The vast forests of Idaho provide a habitat for many animal species ranging from the endangered grizzly bear and woodland caribou to the tiny pygmy shrews. Interestingly, looking below the surface of grasslands and alpine meadows, you will find fascinating ground creatures. In particular, you will most likely catch sight of arachnids, such as solifugids, scorpions, and different types of spiders. Wolf spiders are one of the most common spiders in the state and are found in almost every habitat.
This article shares everything you need to know about wolf spiders in Idaho, including where to find them and how you can identify them.
What Is a Wolf Spider?
Wolf spiders are medium-sized spiders of the Lycosidae family. They are hairy, robust, and agile hunters with excellent vision. They are solitary creatures that hunt alone. Wolf spiders do not spin webs but prefer chasing their prey down, just like wolves. There are approximately 2,900 species of wolf spiders globally. Out of these, at least six types of wolf spiders are found in Idaho, namely:
- Pardosa dorsuncata
- Pardosa lapidicina
- Pardosa lapponica
- Pardosa sternalis
- Pardosa groenlandica
- Schizocosa mccooki
Six Common Types of Wolf Spiders in Idaho
1. Pardosa dorsuncata
Pardosa dorsuncata is a thin-legged wolf spider found in the family Lycosidae. Pardosa dorsuncata species have a distinct greenish or grey egg sac, relatively long spines, and long thin legs. Like most wolf spiders, Pardosa dorsuncata species have good eyesight that aids them in hunting. They are burrowing spiders that spend most of their time in burrows.
2. Pardosa lapidicina
Pardosa lapidicina, best known as a stone spider, is a wolf spider commonly found in Idaho. Pardosa lapidicina spiders prefer inhabiting areas near water. They are small, dark-colored arachnids, measuring approximately 6-9 mm long. Their diet mainly consists of Collembola, Diptera, and amphipods.
3. Pardosa lapponica
Pardosa lapponica is a species of wolf spider commonly sighted in Idaho. Male Pardosa lapponica spiders are about 5.5-6.1 mm long, while females are approximately 0.23-0.28 inches long. The prosoma for both sexes is brown, with two reddish spots on the anterior part of the median band and a yellow-red band on the posterior.
4. Pardosa sternalis
Pardosa sternalis are thin-legged wolf spiders of the family Lycosidae. You’ll most likely spot these spiders in shrublands and rocky mountains in Idaho. Like most wolf spiders, Pardosa sternalis spiders do not spin webs. Instead, they chase or ambush prey from their burrows.
5. Pardosa groenlandica
Pardosa groenlandica is a wolf spider species in the family of Lycosidae. Pardosa groenlandica spiders are found across Idaho in terrain that ranges from rocky beaches and exposed mountain slopes to open plains. Unlike most wolf spiders, this species can withstand very cold environments. Research shows that Pardosa groenlandica spiders can move and thrive at temperatures as low as 27.86 °F (−2.3° C).
6. Schizocosa mccooki
Schizocosa mccooki spiders are fairly common in Idaho. These spiders are light brown and have intricately patterned cephalothoraxes. They are often sighted in open meadows or grasslands. Compared to most wolf spiders, Schizocosa mccooki species are slightly larger, measuring over three inches long.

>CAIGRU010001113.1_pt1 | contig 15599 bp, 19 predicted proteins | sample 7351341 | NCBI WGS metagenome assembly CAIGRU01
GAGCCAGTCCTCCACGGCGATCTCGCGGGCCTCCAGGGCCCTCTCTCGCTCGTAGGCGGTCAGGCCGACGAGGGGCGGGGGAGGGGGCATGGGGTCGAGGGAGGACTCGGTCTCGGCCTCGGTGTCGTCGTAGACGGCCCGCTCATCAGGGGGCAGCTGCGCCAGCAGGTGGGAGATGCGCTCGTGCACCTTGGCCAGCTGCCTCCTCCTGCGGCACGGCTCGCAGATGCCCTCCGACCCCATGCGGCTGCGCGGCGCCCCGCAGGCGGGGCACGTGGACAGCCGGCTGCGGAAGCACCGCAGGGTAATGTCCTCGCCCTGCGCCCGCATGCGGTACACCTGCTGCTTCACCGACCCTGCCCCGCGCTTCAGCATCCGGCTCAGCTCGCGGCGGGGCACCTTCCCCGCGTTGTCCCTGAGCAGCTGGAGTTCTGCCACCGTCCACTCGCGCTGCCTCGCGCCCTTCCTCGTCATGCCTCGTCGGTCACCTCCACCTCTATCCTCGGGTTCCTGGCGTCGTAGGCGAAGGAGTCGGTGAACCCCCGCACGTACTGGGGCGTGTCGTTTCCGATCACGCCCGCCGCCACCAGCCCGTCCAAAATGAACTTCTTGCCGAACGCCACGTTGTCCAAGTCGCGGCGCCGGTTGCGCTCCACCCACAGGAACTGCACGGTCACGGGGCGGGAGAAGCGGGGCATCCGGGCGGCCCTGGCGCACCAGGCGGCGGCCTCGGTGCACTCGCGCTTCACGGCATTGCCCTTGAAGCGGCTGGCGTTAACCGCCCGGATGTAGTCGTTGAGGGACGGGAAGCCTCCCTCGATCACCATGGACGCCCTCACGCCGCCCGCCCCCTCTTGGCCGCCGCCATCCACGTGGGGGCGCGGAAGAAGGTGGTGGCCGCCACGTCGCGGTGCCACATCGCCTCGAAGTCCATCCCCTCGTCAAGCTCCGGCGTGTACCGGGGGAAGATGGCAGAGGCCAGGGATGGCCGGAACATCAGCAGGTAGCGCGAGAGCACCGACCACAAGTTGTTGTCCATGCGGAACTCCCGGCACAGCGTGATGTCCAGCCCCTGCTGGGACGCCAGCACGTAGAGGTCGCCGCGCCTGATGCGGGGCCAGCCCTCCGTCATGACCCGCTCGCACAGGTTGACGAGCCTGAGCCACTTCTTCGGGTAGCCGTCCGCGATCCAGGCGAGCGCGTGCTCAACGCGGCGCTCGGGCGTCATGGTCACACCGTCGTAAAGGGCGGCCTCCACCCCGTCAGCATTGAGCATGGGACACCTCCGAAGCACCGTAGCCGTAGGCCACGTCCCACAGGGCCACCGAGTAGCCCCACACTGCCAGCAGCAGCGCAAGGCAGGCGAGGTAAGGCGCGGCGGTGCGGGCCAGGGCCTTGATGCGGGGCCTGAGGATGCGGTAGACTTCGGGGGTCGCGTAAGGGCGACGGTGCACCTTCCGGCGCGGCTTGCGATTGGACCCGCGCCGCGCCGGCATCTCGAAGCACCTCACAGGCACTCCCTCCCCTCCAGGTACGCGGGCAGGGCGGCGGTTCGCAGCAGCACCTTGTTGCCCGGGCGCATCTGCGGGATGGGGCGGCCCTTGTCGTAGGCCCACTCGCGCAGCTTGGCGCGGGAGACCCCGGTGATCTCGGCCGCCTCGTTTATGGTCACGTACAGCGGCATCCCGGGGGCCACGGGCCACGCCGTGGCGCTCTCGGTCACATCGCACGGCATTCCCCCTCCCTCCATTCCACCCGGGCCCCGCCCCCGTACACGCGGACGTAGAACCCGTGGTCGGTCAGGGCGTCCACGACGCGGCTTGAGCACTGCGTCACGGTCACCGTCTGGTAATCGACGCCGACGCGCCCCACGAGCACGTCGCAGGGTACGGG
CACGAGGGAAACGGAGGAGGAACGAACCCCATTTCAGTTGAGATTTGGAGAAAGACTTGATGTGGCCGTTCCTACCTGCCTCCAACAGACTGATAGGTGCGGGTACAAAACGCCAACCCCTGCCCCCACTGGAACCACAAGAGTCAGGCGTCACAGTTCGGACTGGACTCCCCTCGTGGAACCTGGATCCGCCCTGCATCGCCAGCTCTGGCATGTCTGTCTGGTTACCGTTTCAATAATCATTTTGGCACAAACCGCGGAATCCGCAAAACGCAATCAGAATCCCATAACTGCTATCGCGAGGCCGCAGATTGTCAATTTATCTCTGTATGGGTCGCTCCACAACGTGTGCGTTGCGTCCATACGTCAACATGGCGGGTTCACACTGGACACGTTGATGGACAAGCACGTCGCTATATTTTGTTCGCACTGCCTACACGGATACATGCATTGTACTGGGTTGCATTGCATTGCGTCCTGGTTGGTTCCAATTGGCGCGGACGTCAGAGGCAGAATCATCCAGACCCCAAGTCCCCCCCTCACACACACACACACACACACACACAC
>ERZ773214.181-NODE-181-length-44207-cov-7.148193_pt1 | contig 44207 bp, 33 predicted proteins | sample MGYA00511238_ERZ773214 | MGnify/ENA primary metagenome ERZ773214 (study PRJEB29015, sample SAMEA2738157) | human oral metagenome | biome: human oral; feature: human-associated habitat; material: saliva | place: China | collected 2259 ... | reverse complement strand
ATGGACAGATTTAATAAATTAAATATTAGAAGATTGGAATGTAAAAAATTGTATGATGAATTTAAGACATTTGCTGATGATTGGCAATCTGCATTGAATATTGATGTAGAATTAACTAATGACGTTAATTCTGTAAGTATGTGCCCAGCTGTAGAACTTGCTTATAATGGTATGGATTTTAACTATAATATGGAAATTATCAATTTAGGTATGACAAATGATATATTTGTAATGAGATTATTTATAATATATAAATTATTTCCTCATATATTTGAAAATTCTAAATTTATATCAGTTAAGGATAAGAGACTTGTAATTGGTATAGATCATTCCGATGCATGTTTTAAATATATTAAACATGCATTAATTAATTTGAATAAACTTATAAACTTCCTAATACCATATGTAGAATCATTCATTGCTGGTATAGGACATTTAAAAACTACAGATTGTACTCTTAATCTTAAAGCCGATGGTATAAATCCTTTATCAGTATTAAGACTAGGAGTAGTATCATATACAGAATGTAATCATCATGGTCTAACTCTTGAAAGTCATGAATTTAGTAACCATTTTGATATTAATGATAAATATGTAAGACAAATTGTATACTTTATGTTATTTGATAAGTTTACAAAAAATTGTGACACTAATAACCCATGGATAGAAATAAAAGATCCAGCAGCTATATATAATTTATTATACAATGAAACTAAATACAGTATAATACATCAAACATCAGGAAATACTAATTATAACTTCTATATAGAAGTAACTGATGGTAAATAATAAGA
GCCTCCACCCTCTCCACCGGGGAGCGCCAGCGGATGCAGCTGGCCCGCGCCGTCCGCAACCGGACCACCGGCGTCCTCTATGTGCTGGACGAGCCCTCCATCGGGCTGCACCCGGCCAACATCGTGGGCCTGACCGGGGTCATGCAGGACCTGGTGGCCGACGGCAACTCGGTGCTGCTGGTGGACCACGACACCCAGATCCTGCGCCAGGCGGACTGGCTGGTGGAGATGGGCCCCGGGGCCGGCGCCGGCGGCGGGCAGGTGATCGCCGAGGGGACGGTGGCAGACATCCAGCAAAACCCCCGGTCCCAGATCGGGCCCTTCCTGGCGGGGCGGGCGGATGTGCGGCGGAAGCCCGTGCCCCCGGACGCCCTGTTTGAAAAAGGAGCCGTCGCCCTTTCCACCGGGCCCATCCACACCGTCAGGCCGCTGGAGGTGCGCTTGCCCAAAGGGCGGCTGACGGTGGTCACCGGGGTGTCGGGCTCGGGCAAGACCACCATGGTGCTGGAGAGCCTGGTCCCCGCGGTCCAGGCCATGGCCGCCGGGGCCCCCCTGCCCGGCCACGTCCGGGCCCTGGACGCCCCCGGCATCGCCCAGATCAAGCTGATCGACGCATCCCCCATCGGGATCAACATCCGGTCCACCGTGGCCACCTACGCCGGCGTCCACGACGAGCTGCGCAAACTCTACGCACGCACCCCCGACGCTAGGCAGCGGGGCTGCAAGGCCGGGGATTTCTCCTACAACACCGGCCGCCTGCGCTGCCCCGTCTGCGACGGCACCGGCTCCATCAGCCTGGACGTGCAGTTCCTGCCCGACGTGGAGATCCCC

Where Do Wolf Spiders Live in Idaho
Wolf spiders are very common throughout the state of Idaho. They are often found in many habitats, from alpine meadows to shrublands and woodlands. They are nocturnal species that prefer hunting at night. Although some species build burrows to hide in and hunt from, others are wanderers without permanent homes.
Are Wolf Spiders Venomous?
There is no denying that it can be terrifying to encounter wolf spiders, especially due to their hairy appearance and agility. Despite their fearsome reputation, wolf spiders are considered harmless. They don’t pose any threat to humans. Although they can inject venom if continually provoked or cornered, it isn’t strong enough to cause serious injuries or health issues. However, allergic individuals may experience adverse reactions like itching, pain, and swelling.
What Do Wolf Spiders Eat in Idaho?
Wolf spiders are primarily insectivores. Their diet mainly consists of ants, beetles, earwigs, millipedes, and centipedes, as well as worms and insect eggs. Large wolf spiders may even hunt small reptiles and amphibians, including toads and frogs. This makes them useful in controlling natural pests around households and gardens.
Since they don’t spin webs, most wolf spiders chase and pounce on their prey. Other wolf spiders wait in their burrows and ambush the insects. Once they catch the prey, they inject venom or mash it into a ball.
Wolf Spider Predators in Idaho
Despite their intimidating appearance, wolf spiders are vulnerable to predation from spider-eating birds, coyotes, lizards, and amphibians. Predatory insects, such as scorpions and wasps, also prey on wolf spiders. These predators are typically large enough, and a wolf spider’s venom has little to no impact on them.
Wolf Spiders Lifespan: How Long Do Wolf Spiders Live?
Wolf spiders live roughly 1-2 years. Most die before they attain sexual maturity. Females eat the males after mating. For this reason, wolf spiders must produce as many offspring as possible before they die.
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- Idaho Official Government Website, Available here: https://idfg.idaho.gov/species/taxa/order/Animalia/Arthropoda/Arachnida/Araneae
- JSTOR, Available here: https://www.jstor.org/stable/3705522
- Montana's Official State Website, Available here: https://fieldguide.mt.gov/speciesDetail.aspx?elcode=ILARA89430
- Wiley Online Library, Available here: https://onlinelibrary.wiley.com/doi/abs/10.1111/eth.12408